MINDY NEWELL: SuperGod – Thus Spake Zarathustra
I came home from work on Friday to find a package had arrived from Amazon. It was Supergods, by Grant Morrison. I had first heard about the book while reading the Rolling Stone interview with Morrison, which I mentioned last week. Between that interview and all the hoo-hah about Action Comics Vol. 2 #1, both my own reaction and those in the media, I had to read it.
(The debate continues, by the way. Today, Sunday, National Pubic Radio – NPR – devoted a segment of its “Studio 60” program to the reboot, with two interviews: the first with a comic book shop owner in Brooklyn, and the second with Jill Pantozzi, who herself is a redhead and in a wheelchair. Jill wrote an absolutely brilliant and terrific Op-Ed piece for Newsarama about the transformation of Oracle back into Batgirl, entitled Oracle Is Stronger Than Batgirl Will Ever Be. You should check it out.)
Anyway, back to Supergods. The subtitle is “What Masked Vigilantes, Miraculous Mutants, And A Sun God from Smallville Can Teach Us About Being Human.” I’ve only read the introduction, and browsed through it, and already I’m enthralled.
Now granted (no pun intended – or maybe it was), Morrison is not the first to write about the mythology, the übergeist – I think I just made up that one from a combination of Yiddish and German – the collective consciousness of humans creating heroes to reflect themselves, their darkness and their light, their trial and tribulations. If you didn’t have to read it in college, you learned about Joseph Campbell and The Hero With A Thousand Faces from George Lucas through a little thing called Star Wars. But as one of the preeminent contemporary writers of superheroes, I can’t wait to really sit down and read it.
I think about God a lot. When I was a little girl, I had this recurring dream. I was somewhere in the middle of a field. It looked like the field in “Christina’s World” by Andrew Wyeth, complete with the farmhouse at the top of the hill. Of course it was a dream, so it was a totally warped “Christina’s World.” I was standing there, and it was blue skies and sun. All of a sudden the sky was black with clouds. There was an absolutely huuuuge clap of thunder and a lightning bolt, and suddenly God was standing before me. Well, all I could see was the bottom of his long, black Supreme Court Justice robe. I craned my head up and back and up and back and the robe went up and up and up beyond the sky. Then God bent over, and I could see His face, and it wasn’t happy. His long white hair and beard mixed with the grasses of the field, and He looked at me with stern black eyes, and just shook his finger at me as if to say, “You’re a bad, bad girl, Mindy.”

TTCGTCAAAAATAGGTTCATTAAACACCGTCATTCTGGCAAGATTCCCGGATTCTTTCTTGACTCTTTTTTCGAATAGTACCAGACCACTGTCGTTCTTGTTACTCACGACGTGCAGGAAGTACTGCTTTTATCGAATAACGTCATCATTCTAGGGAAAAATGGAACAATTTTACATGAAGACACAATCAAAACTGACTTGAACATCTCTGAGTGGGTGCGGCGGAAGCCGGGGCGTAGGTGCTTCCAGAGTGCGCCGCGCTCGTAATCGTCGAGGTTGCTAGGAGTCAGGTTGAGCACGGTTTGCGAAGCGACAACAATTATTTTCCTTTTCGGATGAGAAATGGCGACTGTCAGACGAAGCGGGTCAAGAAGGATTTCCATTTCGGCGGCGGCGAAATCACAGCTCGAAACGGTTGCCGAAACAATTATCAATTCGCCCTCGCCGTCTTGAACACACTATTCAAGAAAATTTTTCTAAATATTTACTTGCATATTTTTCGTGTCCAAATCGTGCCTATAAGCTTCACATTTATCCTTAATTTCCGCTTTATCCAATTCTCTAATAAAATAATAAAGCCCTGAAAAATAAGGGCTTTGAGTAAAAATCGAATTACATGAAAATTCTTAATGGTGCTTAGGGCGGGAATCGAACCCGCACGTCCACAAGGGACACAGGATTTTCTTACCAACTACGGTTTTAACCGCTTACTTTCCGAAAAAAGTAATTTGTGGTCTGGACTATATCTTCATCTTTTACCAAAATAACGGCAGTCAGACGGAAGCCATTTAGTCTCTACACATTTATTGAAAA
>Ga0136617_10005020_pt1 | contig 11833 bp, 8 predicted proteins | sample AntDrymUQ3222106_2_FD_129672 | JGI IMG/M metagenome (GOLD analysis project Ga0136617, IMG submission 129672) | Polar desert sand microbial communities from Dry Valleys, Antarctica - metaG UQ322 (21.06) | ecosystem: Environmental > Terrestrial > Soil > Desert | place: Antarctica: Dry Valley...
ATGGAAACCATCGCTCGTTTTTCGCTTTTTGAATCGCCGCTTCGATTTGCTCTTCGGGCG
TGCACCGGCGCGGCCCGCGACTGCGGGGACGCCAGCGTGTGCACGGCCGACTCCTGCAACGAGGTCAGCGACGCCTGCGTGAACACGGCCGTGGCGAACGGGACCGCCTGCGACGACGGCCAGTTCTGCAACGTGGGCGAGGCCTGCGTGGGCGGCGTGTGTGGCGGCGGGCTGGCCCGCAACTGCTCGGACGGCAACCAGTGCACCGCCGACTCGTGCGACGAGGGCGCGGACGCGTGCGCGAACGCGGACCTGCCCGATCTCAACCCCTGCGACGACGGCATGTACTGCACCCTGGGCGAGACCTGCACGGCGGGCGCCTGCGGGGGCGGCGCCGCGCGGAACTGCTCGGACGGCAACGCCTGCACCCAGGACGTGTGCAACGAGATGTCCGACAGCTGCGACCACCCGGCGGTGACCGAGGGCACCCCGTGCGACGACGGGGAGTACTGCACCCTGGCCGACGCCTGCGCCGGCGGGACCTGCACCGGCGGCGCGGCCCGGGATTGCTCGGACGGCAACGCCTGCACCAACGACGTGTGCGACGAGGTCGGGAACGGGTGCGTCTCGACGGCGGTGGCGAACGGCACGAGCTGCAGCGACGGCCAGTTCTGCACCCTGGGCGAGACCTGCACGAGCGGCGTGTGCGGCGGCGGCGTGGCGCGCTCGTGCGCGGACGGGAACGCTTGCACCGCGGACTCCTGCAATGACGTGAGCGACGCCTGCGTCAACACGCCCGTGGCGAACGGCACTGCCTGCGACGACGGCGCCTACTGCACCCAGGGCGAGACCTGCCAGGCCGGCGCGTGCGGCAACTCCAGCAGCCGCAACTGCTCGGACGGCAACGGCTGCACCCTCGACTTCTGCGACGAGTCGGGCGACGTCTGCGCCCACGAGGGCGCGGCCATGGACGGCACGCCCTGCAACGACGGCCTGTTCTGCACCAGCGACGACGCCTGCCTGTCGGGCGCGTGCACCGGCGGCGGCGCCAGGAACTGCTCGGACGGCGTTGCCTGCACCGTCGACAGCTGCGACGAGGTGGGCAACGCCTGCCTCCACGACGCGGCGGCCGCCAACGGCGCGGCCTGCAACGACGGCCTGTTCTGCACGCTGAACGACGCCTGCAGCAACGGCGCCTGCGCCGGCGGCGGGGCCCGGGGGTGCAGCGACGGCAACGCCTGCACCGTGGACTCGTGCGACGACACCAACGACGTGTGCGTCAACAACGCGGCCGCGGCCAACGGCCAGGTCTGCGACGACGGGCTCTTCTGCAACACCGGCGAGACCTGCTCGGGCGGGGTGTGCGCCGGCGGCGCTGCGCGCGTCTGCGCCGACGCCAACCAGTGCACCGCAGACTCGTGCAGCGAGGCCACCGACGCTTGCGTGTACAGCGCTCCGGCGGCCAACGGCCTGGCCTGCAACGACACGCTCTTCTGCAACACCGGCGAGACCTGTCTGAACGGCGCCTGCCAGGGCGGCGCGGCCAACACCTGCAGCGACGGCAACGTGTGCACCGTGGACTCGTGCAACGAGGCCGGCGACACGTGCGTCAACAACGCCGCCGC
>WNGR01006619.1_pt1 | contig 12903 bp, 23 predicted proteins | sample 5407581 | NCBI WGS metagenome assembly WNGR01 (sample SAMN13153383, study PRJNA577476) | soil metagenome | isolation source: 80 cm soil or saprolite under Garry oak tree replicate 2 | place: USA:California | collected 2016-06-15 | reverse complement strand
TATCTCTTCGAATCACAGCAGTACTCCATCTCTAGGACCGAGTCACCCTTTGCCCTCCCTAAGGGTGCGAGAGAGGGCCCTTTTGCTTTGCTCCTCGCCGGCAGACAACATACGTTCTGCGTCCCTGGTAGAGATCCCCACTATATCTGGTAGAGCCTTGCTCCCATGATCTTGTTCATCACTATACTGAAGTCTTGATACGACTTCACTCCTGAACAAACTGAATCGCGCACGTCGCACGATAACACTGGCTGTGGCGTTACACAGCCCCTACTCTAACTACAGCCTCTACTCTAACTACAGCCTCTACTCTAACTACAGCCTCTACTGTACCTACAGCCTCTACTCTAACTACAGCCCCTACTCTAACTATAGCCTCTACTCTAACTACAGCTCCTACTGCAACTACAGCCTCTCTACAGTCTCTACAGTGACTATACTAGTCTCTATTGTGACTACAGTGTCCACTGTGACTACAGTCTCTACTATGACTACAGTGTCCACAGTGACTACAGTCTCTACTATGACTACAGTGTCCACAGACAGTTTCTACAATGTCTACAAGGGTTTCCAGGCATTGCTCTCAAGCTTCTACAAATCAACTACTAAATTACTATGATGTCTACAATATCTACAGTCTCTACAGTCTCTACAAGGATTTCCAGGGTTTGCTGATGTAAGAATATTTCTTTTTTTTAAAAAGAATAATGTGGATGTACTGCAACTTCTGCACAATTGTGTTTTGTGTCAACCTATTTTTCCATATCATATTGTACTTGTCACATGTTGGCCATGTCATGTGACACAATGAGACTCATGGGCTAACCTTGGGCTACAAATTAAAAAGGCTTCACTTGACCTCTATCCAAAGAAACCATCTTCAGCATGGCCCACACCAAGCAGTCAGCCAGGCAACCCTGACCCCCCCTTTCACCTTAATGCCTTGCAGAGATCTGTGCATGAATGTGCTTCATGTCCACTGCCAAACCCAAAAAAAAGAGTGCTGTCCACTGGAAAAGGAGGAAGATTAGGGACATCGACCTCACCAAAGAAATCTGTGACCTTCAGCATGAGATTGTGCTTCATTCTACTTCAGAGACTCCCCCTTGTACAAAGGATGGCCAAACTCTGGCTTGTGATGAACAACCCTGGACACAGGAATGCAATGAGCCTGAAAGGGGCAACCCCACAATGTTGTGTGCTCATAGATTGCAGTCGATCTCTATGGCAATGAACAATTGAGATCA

I don’t know why I dreamed that dream. Probably got punished by my mother or my father for something I did that I don’t remember. Talk about Jewish guilt!
God and theology continued to fascinate me as I grew up. I didn’t go to Hebrew school, wasn’t bas-mitzvahed, and I got kicked out of Communion class for asking the rabbi how the Jews could be so sure that Jesus wasn’t the Son of God, and saying that maybe we just screwed it up. (I asked a lot of questions that the rabbi didn’t like, like the time I asked him if Jonathan and David were maybe more than “just friends.”) But I read all the stories from the Old Testament that my brother brought home, and I read bits and pieces of The New Testament. I devoured movies like The Robe and Quo Vadis, and brought the books home from the library. My favorite though was, and still is, Ben-Hur.
There’s a line in Ben-Hur towards the end, when Esther and Judah Ben-Hur are taking his mother and sister from the Valley of Lepers to see Jesus. Judah’s mother is afraid, and Esther says, “No need. The world is more than we know.”
I know it was only a line in a movie, but I think the writer got it right.
Like Grant Morrison’s Animal Man, maybe the world was created by God because he’s a writer, and that’s what writers do, create, and we’re just the four-color two-dimensional characters in his comic book. Like Alan Moore’s Promethea, maybe we create the world out of our collective consciousness. Like Neil Gaiman’s Sandman, the world is nothing but a dream set in motion by Morpheus.
Maybe there’s an obelisk on the Moon, just waiting to be discovered.
TUESDAY: Michael Davis